Wednesday, January 19, 2022
Goldburn Maynard Jr. (Indiana University, Kelley School of Business; Google Scholar) & David Gamage (Indiana University, Maurer School of Law; Google Scholar), Wage Enslavement: How the Tax System Holds Back Historically Disadvantaged Groups of Americans, 110 Ky. L.J. __ (2022):
Despite the importance placed on equality of opportunity within United States political culture, the existing tax system inhibits historically disadvantaged groups from building wealth or catching up with historically more privileged groups. This effectively then traps many members of historically disadvantaged groups into a continued cycle of dependence on tax-disfavored wage and salary income, a phenomenon that we metaphorically label as “wage enslavement.” This Article explains this phenomenon and then calls for reform.
In this Article, we have explained the phenomenon that we call “wage enslavement” and have argued that it is a central injustice of our tax system. We thus intend this Article as a call for reform. However, there are many possible options for reform, and space constraints prevent us from evaluating reform options here. We thus plan to take up the task of evaluating reform options in future scholarship.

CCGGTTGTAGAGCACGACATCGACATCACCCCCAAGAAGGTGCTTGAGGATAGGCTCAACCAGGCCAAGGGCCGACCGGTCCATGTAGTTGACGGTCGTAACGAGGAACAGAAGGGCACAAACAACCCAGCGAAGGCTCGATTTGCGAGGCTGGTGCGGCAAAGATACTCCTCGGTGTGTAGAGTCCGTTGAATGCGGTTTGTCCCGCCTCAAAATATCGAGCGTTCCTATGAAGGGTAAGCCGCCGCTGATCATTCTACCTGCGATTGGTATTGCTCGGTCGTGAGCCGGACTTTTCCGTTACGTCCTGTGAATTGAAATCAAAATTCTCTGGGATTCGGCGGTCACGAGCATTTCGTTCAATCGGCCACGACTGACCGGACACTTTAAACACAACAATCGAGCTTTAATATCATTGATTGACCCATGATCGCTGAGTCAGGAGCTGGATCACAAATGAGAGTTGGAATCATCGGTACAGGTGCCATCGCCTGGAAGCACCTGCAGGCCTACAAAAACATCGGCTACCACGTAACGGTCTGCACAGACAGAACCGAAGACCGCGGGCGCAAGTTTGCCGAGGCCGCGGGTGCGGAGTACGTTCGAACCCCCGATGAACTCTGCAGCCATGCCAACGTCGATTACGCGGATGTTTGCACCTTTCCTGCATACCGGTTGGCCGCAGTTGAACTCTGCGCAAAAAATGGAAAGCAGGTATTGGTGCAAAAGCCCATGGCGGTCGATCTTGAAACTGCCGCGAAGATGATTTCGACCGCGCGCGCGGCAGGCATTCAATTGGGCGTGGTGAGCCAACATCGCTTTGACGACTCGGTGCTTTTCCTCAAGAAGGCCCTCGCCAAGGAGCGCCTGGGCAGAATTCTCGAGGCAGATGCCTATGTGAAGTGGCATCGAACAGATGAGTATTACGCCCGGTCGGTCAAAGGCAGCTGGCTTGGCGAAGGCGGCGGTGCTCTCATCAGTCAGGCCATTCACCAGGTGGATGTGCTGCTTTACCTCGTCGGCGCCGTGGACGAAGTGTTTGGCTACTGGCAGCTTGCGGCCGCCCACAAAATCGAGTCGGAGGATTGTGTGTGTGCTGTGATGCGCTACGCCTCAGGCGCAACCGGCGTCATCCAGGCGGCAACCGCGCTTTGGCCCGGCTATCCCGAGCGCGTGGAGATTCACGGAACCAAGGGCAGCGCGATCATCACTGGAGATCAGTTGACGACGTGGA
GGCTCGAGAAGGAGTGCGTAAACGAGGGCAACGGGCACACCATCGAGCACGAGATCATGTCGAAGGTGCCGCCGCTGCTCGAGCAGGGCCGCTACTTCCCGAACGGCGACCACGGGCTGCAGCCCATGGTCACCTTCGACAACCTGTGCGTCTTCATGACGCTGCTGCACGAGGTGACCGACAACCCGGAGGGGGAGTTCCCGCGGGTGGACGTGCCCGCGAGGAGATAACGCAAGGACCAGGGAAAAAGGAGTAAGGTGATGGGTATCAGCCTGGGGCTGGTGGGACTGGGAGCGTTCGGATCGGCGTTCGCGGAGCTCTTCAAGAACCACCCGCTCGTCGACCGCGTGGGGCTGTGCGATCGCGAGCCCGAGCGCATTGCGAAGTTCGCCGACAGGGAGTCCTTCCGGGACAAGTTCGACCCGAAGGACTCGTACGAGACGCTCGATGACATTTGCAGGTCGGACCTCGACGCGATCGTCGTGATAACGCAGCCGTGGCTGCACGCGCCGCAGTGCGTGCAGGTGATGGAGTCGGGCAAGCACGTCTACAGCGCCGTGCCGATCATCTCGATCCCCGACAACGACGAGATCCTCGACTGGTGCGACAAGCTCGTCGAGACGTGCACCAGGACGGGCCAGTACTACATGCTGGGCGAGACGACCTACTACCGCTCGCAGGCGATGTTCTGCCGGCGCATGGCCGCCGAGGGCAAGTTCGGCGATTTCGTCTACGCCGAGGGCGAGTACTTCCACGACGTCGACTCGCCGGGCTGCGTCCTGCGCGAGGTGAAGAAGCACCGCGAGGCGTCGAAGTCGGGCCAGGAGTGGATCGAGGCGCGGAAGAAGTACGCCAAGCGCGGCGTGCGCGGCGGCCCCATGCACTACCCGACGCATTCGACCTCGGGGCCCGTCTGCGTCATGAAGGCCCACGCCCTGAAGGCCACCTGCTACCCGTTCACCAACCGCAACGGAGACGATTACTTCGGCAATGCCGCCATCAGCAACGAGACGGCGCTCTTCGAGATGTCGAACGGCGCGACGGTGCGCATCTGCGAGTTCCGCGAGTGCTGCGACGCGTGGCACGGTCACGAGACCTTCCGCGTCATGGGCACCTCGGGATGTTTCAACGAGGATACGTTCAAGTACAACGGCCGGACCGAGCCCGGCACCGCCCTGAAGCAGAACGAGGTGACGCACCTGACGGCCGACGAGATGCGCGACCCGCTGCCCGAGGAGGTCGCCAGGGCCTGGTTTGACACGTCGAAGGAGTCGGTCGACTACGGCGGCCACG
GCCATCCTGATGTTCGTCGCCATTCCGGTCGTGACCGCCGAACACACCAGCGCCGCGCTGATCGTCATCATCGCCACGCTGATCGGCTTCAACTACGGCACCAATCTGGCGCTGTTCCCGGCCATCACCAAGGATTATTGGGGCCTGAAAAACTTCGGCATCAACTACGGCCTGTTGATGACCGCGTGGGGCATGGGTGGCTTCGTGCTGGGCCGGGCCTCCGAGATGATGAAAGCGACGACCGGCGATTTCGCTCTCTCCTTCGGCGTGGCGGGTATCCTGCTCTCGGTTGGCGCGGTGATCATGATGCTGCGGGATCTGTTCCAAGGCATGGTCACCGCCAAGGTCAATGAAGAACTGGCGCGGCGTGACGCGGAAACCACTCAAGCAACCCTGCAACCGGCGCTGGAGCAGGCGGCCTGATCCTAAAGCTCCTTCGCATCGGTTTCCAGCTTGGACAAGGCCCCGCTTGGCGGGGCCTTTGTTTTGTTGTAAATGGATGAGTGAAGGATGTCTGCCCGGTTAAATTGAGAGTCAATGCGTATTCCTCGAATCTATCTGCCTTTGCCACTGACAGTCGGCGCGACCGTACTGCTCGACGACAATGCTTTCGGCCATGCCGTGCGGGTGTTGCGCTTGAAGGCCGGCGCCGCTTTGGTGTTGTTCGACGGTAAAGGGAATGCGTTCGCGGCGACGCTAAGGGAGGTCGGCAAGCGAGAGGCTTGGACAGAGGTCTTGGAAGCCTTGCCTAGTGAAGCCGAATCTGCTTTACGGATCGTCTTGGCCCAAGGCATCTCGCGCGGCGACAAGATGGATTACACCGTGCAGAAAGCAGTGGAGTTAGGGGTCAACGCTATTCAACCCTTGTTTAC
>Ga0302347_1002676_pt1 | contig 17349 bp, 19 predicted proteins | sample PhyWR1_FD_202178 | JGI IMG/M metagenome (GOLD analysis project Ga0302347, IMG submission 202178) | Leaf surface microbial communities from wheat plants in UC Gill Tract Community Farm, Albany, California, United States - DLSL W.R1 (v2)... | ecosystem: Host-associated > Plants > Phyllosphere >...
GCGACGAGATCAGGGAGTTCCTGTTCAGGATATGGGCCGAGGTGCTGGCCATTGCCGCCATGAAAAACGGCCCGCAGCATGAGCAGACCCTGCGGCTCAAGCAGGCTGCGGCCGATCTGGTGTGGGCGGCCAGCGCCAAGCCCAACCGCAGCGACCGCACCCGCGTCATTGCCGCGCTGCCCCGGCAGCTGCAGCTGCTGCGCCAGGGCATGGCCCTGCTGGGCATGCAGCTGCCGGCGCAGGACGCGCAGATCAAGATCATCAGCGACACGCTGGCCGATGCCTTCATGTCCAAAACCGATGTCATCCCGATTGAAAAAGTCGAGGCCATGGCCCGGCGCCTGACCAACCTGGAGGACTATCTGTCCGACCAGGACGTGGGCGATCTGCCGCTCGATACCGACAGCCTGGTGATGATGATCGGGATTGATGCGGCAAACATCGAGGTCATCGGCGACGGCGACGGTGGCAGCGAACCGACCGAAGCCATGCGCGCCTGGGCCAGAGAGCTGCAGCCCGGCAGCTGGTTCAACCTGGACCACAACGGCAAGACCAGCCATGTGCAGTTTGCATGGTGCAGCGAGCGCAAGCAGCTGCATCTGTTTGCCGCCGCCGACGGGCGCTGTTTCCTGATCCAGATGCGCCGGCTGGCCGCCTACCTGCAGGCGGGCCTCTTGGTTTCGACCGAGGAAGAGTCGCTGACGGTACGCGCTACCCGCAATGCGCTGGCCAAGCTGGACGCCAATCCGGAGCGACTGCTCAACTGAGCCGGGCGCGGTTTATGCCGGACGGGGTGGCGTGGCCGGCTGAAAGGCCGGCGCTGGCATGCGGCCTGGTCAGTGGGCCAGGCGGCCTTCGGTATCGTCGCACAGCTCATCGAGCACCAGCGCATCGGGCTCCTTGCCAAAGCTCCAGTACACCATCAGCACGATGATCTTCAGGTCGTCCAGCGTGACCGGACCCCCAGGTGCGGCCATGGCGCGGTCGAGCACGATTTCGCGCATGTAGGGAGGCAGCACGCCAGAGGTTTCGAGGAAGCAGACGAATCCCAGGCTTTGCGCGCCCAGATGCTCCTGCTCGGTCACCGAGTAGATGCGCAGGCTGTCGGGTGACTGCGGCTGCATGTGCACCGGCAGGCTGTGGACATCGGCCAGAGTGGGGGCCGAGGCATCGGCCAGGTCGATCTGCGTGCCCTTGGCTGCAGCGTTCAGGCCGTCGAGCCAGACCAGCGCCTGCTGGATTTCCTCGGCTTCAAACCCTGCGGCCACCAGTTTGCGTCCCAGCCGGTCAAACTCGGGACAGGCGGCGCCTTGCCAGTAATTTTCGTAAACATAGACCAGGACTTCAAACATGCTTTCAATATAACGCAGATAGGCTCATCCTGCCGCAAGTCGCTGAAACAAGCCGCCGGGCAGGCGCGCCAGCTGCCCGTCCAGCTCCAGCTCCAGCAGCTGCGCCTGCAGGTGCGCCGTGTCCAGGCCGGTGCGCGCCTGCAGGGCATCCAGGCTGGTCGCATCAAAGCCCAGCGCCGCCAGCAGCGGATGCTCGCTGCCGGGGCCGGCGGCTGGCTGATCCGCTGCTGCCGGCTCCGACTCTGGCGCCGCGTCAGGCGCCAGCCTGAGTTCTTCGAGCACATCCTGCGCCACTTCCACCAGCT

Space constraints also prevent us from addressing many other important aspects of “wage enslavement” in this Article. For instance, how do the class-based and race-based elements of the wage enslavement problem interact, and can further insight be gained by disentangling these elements? Looking beyond the Black American descendants of slaves who are our primary focus in this Article, how does the wage enslavement problem affect other historically disadvantaged groups or individuals who have experienced other forms of disadvantage? To what extent is the wage enslavement problem best addressed through tax reforms or through spending policy reforms or through other public policies?
Ultimately, we mean for this Article to raise more questions than it attempts to answer. We hope to address at least some of those questions in future scholarship, but we also hope that this Article will help motivate further work related to the wage-enslavement problem by other scholars. As Robinson and Das argue, “[t]he pendulum is swinging toward tax justice, but it faces formidable inertia. . . . Tax justice is deeply connected to the movements for equality and racial justice. Progressive tax policy can ensure more of us share in the prosperous economy that our collective tax dollars make possible. It can mitigate economic disparities by class and race. And it can make sure the government has the resources it needs to function for all of us.”
We believe that addressing the problem of wage-enslavement should be central both to the broader pursuit of tax justice and to the deeply connected pursuit of racial justice. Only through addressing the wage-enslavement problem can we effectively promote a more just future of shared prosperity for all Americans.